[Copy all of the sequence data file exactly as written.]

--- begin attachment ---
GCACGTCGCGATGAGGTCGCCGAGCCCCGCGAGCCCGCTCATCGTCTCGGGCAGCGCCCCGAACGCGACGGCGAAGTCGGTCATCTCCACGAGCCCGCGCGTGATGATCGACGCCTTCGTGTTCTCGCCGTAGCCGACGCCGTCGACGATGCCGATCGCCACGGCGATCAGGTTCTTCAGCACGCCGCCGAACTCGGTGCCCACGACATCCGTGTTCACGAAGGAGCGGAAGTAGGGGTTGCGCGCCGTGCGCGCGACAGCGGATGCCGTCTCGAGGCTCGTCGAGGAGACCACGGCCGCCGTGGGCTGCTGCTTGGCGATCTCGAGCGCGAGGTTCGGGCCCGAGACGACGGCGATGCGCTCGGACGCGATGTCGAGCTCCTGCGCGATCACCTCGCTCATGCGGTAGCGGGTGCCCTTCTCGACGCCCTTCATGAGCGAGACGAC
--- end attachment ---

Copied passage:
GCACGTCGCGATGAGGTCGCCGAGCCCCGCGAGCCCGCTCATCGTCTCGGGCAGCGCCCCGAACGCGACGGCGAAGTCGGTCATCTCCACGAGCCCGCGCGTGATGATCGACGCCTTCGTGTTCTCGCCGTAGCCGACGCCGTCGACGATGCCGATCGCCACGGCGATCAGGTTCTTCAGCACGCCGCCGAACTCGGTGCCCACGACATCCGTGTTCACGAAGGAGCGGAAGTAGGGGTTGCGCGCCGTGCGCGCGACAGCGGATGCCGTCTCGAGGCTCGTCGAGGAGACCACGGCCGCCGTGGGCTGCTGCTTGGCGATCTCGAGCGCGAGGTTCGGGCCCGAGACGACGGCGATGCGCTCGGACGCGATGTCGAGCTCCTGCGCGATCACCTCGCTCATGCGGTAGCGGGTGCCCTTCTCGACGCCCTTCATGAGCGAGACGAC